January 26, 2022

Protecting Water Quality Between the Rows

Stateler Farm farmers standing by Stateler Farm sign
To demonstrate the potential of in-crop manure application as a replacement to purchased fertilizer, Duane and Anthony Stateler of Stateler Family Farms in McComb, Ohio, conducted a field trial in partnership with The Ohio State University Extension to compare the outcomes of an in-crop manure application to a traditional fall application.

Improving water quality in Ohio through agriculture starts with implementing proven conservation systems and methods. The Blanchard River Demonstration Farms Network showcases and demonstrates conservation practices that improve agriculture’s impact on downstream water quality in Ohio.

Applying nitrogen, phosphorus and potassium found in livestock manure to growing field crops is an economical way to recycle the readily-available nutrients. To protect downstream water quality, farmers and Ohio State University researchers have been working together to ensure these nutrients stay in the fields while also contributing to the crop’s growth.

One such farm striving to utilize manure produced by their livestock is Stateler Family Farms, a Blanchard River Demonstration Farm site. The Statelers started working with Glen Arnold, Ohio State University (OSU) Extension field specialist, manure nutrient management, to utilize their liquid swine manure in an efficient fashion – economically and environmentally. They accomplished this by applying manure to their emerged cornfield.

New equipment needed

There is a growing interest in this practice, but the equipment is a farmer’s biggest hurdle. “Most liquid manure from larger farms is applied by commercial manure applications and their equipment is currently not set up to go through cornrows,” Arnold said.

In order to implement this practice, the Statelers used a toolbar fitted to pull a drag hose to knife the manure into the soil between the cornrows at the V3 stage of growth. The hose was connected to a frac tank which sat at the edge of the field.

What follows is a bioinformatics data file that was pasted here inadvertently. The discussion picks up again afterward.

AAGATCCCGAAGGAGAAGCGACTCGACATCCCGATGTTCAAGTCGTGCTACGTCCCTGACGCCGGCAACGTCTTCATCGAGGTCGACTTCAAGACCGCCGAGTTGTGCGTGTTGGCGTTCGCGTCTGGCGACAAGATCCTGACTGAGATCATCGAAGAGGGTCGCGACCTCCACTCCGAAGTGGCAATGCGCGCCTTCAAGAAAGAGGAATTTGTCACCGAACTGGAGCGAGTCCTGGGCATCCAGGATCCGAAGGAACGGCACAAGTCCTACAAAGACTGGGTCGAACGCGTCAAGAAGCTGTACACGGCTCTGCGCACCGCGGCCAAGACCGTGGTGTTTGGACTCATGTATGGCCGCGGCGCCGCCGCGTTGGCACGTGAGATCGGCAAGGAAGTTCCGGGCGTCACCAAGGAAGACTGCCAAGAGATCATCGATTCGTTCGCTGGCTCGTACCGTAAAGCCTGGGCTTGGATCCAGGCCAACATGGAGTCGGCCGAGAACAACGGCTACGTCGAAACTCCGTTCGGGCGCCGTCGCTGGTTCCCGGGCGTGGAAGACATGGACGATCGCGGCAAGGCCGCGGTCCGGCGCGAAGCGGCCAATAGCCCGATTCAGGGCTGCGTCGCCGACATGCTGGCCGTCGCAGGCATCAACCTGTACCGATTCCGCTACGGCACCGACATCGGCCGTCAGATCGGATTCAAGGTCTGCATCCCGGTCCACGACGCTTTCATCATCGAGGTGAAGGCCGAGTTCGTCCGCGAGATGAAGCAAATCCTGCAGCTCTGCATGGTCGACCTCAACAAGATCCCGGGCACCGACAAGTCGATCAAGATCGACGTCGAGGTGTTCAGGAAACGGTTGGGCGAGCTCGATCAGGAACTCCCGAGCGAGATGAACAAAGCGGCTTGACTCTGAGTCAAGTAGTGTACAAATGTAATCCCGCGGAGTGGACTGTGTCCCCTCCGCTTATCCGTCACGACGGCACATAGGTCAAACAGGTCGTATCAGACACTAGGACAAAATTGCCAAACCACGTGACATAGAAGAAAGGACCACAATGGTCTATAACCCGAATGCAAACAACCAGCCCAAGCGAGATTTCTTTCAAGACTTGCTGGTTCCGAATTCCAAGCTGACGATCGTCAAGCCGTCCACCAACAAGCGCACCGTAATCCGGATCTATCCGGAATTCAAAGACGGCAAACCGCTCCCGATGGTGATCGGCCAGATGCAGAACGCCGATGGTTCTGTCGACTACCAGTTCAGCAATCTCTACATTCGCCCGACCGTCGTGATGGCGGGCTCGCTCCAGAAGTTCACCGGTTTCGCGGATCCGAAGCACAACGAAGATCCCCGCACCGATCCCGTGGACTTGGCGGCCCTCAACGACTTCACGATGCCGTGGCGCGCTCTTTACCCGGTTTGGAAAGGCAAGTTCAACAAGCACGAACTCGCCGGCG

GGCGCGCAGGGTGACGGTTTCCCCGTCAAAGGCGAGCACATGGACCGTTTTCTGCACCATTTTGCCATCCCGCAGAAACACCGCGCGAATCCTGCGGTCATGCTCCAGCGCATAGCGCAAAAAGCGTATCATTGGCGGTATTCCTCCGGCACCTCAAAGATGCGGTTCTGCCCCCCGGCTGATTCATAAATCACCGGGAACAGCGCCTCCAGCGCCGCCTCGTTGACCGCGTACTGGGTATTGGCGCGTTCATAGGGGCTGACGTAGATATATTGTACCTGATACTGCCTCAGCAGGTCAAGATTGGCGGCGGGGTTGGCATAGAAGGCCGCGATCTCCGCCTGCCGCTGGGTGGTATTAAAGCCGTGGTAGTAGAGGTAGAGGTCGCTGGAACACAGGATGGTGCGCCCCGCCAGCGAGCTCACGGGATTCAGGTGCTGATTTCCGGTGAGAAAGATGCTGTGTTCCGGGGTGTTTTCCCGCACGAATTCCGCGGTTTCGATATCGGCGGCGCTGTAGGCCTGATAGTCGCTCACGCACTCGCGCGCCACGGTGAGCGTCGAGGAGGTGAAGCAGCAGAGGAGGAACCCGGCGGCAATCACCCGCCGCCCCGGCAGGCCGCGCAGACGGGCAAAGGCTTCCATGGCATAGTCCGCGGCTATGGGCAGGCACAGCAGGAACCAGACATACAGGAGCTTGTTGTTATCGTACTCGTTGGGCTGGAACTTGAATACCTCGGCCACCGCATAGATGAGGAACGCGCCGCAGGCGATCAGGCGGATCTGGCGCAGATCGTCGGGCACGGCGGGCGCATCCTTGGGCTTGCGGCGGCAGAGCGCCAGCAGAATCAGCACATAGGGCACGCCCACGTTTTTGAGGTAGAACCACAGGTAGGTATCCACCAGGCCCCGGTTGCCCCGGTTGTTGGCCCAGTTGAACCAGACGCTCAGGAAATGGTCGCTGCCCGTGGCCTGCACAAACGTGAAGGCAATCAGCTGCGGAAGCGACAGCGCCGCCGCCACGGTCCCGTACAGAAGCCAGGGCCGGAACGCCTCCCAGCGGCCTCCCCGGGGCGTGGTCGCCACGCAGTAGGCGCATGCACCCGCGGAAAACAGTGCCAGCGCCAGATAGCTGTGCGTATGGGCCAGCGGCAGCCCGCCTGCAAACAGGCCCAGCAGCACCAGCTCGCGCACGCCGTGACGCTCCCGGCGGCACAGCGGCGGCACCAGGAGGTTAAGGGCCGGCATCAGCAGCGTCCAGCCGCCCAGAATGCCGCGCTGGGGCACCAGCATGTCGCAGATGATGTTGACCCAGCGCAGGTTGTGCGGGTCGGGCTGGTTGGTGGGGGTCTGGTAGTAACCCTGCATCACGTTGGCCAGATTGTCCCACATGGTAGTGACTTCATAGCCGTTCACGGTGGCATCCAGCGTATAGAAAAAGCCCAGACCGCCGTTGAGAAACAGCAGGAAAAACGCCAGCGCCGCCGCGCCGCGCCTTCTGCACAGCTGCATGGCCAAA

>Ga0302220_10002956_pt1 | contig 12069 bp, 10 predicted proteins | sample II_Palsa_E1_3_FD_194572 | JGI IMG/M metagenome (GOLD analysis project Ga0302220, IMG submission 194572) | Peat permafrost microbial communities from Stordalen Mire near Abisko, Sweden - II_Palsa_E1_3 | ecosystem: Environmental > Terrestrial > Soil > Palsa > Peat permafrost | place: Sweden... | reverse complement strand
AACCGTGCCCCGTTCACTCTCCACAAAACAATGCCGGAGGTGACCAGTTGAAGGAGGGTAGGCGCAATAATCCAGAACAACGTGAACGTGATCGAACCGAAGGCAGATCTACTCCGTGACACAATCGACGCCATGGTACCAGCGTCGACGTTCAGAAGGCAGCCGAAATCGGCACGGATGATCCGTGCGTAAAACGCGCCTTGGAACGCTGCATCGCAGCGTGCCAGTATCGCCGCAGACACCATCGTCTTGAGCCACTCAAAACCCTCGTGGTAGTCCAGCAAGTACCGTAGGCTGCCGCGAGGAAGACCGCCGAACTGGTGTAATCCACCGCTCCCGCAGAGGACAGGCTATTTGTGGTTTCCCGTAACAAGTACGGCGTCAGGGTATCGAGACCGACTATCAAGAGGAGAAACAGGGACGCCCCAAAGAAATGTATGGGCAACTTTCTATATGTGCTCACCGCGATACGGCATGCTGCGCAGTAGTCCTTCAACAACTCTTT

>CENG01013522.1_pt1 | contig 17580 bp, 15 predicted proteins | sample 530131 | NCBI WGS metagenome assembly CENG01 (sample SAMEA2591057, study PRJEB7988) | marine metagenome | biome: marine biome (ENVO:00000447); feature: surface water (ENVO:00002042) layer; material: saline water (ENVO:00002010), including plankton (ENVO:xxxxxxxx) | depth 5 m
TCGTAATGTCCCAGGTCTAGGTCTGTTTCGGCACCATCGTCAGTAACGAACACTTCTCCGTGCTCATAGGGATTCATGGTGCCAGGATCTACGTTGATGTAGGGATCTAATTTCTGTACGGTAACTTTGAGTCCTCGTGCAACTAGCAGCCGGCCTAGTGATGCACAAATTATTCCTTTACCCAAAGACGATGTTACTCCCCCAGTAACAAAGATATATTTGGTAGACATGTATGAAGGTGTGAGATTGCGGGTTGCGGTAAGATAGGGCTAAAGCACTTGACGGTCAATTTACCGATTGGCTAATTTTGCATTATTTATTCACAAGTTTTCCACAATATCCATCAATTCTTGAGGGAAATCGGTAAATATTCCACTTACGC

However, logistics have greatly improved in the last few years and are getting easier for farmers who are looking to implement this practice on their farms. Arnold recommends modifying smaller manure tankers to travel down cornrows or working with relatives or neighbors to get a drag hose system that works with their current tractors.

Time is an important factor

Side dressing manure requires the application to take place during the early stages of growth if using a drag hose. In addition to the application of nutrients during an important growing stage, manure side dressing can provide moisture during a dry season. A wet spring can prohibit a farmer from entering the field, but the additional moisture from this practice would not harm the crop. A manure tanker, modified to travel down cornrows, could provide a much wider application window for most farmers as the corn could be much taller than the drag hose allows.

Profit and environmental potential

Manure sidedressing
Livestock manure is carried from the barn through a drag hose to the applicator attached to the tractor. It is then knifed into the soil between cornrows. This practice allows manure to be applied to corn during the early stages of growth. Not only can the growing corn utilize nutrients from the manure more efficiently, but this practice is also more economical for the farmer.

During the 2020 growing season, Statelers experienced a $40 per acre return on this practice when compared to the application of 28% Urea Ammonium Nitrate. This margin includes the cost of application and the rented semis to move the liquid manure to the field ten miles from the manure storage site.

Arnold and his team say the Statelers’ results mirror the results throughout the state. “Statelers yielded about 35 bushels better than their fields with 28%,” said Arnold. “These farmers are using a product that they already have on hand and are seeing great returns. Typically, we see a yield increase of more than 12 bushels per acre.”

“Side dressing manure is proving to be a practice that allows farmers to use a product already available on the farm and aligns with 4R practices. Glen Arnold and his team continue to improve the process and available knowledge so more farmers throughout the state can try this out on their farm.” – Aaron Heilers, Project Manager

Applying manure to a growing crop aligns with the 4R Nutrient Stewardship principles which provide proven best practices for the application of nutrients. Fall soil testing has also shown that the plants are using the available nutrients during the growing season.

Statelers and other farmers throughout Ohio are seeing that manure side dressing can be an efficient use of nutrients. While water quality data from the soil surface and field tile monitoring was inconclusive, the manure-applied fields did not show a “spike” in soil phosphorus while using a product that is readily available on their livestock farm. •


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